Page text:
I will stipulate that the Holy Father, like all the baptized, must come to grips with the role of women in the Church. We are all of us, to a degree, trapped in history and our Catholic history is mostly, certainly not exclusively, a male-driven narrative. Of course, the way the Church liberates Herself from history is by fidelity to Christ. Tradition is one of the surest antidotes to the grim slavery of being a child of one’s own age. Such a thought, I fear, is lost on Ms. Hunt. Who needs the Council of Nicaea when you have the latest issue of The Nation?
If you think I am being unduly harsh, I call your attention to this sentence: “All of the efforts at church reform—whether the ordination of women, married clergy, acceptance of divorced and/or LGBTIQ persons as full members of the community, and many others—are based on the assumption of widespread lay participation in an increasingly democratic church.” Certainly the reforms of Trent were not based on this assumption, nor the reforms of Vatican II. The issues she lists are not really like one another in their theological significance: Our Orthodox brothers and sisters, whose Churches are as apostolic as our Roman Church, permit married clergy and also bless a second union of those struck by the tragedy of divorce. And, what to make of the acronym? I confess, I had to look up what the “I” stood for – it stands for “Intersexual.” At what point do we get to stop adding letters to the acronym? I asked my housemate, who is gay (“G”), about this new acronym and he replied, “Oh, it’s just ridiculous.” It is a specific kind of ridiculous, the kind found among academics whose penchant for intellectual fads is as laughable as it is sad. In her defense of sexual libertinism, Hunt shows herself to be an intellectual libertine. That is not a compliment.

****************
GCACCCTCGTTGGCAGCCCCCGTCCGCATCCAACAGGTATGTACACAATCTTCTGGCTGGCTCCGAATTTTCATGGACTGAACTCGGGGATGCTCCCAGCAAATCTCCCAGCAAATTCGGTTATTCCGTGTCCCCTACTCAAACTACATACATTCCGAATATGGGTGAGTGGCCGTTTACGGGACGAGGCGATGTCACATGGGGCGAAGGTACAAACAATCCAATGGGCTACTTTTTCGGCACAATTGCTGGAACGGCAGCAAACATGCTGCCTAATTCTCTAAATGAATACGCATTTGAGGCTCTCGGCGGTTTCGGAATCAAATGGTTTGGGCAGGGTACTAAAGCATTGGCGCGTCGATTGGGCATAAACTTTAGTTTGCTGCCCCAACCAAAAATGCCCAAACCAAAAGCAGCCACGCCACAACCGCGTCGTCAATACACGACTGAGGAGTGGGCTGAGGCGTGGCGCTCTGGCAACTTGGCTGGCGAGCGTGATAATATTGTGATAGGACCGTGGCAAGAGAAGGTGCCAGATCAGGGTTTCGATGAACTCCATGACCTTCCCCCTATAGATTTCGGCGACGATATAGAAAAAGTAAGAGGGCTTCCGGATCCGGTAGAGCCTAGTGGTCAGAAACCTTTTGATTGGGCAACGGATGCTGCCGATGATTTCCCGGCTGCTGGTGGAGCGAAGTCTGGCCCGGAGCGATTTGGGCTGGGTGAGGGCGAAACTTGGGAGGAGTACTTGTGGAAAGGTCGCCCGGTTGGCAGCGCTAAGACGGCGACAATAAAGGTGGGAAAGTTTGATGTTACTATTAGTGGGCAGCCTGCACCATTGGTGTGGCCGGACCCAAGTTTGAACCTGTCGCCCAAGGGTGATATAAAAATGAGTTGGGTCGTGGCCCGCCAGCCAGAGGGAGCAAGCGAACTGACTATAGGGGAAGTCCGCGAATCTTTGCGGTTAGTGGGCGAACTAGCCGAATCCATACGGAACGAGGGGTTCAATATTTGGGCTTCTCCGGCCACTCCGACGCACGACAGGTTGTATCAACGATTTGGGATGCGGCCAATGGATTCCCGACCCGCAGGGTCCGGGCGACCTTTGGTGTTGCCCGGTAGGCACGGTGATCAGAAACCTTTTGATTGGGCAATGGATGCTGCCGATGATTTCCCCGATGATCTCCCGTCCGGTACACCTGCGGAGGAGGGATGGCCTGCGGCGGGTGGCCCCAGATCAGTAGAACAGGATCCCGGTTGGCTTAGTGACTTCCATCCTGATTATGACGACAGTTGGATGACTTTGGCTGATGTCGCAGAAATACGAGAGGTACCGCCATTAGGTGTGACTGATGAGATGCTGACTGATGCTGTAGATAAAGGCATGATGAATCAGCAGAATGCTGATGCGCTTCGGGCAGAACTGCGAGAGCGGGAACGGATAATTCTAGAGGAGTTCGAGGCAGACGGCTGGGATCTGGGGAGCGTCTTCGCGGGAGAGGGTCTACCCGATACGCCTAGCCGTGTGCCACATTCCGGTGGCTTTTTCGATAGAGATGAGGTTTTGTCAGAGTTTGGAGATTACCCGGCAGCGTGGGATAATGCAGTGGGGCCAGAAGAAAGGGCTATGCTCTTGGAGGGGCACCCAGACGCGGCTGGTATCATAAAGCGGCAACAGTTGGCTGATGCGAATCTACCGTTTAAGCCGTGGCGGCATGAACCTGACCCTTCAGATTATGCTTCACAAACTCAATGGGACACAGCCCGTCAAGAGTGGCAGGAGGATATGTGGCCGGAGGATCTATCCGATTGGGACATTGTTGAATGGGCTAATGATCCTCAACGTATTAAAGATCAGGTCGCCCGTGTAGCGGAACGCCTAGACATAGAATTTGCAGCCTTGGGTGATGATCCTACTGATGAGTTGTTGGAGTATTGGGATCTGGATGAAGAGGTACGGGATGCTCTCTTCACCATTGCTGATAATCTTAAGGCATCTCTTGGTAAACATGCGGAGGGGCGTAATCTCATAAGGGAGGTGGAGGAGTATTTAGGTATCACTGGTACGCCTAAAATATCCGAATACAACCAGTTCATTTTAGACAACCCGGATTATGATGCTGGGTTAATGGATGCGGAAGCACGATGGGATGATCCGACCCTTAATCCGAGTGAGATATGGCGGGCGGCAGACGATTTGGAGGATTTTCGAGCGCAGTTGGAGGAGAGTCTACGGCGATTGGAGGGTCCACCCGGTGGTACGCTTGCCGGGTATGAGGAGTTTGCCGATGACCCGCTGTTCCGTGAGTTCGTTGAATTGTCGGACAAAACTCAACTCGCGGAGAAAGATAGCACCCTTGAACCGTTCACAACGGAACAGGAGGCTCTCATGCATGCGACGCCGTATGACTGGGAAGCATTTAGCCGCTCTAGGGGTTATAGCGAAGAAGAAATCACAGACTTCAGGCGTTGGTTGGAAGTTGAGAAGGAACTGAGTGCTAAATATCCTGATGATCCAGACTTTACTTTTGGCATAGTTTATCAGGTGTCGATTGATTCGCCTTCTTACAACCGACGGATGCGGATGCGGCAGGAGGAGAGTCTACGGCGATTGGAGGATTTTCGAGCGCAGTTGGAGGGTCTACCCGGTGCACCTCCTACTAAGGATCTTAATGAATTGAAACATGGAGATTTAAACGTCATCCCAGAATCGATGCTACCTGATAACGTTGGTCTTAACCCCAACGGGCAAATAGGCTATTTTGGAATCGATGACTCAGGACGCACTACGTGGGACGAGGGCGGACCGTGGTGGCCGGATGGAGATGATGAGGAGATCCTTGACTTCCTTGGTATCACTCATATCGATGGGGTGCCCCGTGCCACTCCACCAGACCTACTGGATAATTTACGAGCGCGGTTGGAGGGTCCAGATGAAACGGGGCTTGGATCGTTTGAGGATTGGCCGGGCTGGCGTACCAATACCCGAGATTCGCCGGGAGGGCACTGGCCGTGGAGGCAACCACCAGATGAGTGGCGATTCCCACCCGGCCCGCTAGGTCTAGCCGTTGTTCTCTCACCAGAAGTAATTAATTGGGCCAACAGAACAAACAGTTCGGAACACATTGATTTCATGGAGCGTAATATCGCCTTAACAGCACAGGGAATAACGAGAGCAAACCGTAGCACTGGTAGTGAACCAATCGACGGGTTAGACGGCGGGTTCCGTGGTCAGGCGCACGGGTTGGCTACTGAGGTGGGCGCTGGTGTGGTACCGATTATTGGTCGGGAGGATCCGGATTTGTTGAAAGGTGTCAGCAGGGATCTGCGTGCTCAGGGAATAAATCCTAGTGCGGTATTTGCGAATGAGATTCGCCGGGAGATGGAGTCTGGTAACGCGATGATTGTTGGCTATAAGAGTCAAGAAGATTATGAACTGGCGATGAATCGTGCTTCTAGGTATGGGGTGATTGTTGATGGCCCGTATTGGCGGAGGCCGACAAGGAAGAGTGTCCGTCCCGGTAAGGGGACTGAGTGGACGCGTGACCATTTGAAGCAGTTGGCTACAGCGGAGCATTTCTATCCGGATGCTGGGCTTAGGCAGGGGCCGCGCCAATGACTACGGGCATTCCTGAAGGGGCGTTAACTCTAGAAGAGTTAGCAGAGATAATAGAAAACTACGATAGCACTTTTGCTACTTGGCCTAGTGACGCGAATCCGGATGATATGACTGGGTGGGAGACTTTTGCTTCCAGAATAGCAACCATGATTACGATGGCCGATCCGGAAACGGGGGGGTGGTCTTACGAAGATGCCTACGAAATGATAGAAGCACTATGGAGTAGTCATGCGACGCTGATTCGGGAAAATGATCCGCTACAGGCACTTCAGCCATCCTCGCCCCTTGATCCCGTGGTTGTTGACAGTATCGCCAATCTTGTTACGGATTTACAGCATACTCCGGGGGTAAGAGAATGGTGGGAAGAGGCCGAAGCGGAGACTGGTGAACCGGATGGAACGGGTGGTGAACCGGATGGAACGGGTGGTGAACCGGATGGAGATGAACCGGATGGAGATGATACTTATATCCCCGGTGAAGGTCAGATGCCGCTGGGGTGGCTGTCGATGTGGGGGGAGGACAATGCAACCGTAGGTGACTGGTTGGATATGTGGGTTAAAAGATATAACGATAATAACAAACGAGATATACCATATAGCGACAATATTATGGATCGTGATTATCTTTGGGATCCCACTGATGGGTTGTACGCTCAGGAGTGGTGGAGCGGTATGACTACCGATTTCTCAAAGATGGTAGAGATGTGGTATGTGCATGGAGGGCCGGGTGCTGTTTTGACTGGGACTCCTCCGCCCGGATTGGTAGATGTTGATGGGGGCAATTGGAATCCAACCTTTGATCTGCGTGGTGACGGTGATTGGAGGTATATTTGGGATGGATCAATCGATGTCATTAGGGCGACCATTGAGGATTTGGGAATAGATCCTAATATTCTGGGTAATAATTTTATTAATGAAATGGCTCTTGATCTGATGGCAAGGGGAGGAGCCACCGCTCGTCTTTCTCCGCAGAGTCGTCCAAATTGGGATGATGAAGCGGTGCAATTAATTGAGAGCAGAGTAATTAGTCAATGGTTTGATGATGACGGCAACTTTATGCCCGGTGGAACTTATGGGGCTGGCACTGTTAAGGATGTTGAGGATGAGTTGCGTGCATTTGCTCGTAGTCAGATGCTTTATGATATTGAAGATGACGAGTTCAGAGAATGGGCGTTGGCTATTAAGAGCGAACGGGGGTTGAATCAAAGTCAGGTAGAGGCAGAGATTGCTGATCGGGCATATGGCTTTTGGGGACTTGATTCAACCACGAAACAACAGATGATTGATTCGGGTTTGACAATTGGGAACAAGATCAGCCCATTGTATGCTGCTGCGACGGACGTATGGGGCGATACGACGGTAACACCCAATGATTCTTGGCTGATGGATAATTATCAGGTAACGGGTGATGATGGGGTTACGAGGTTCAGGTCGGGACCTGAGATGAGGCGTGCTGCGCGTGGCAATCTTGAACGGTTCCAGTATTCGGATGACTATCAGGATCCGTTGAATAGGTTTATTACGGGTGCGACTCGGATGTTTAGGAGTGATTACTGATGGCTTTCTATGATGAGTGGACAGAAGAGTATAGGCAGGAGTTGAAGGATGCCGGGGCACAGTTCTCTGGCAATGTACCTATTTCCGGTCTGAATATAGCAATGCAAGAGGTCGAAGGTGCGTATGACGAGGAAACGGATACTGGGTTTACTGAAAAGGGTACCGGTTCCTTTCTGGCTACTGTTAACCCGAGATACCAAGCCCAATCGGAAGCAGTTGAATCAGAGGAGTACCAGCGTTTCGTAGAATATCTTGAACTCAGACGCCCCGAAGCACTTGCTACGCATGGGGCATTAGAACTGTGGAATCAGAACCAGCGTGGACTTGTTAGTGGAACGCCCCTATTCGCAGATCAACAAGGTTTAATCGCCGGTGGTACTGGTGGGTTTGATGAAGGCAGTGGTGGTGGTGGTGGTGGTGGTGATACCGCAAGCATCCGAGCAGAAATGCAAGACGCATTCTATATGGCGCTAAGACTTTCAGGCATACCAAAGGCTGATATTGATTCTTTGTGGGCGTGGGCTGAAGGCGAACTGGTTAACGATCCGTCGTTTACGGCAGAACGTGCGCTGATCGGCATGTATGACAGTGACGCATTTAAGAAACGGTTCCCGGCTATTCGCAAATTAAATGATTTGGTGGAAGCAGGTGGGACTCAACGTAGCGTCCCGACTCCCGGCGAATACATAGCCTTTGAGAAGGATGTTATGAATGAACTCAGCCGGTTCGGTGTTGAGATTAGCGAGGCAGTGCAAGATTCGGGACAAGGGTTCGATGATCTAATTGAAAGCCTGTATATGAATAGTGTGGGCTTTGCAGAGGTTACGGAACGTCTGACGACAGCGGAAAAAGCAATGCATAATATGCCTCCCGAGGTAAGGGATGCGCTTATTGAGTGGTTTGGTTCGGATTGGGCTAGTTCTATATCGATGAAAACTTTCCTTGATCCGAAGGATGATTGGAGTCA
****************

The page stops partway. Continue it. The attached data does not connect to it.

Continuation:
Those who genuinely care about the role of women in the Church, or about developing the Church’s admittedly inadequate theological reflections on homosexuality, should understand that Hunt damages their cause, she does not advance it. Reading her writings about the Catholic Church, I entertain the thought that an alien from outer space could, within a few minutes, develop greater appreciation for the Catholic intellectual tradition than Hunt will permit herself.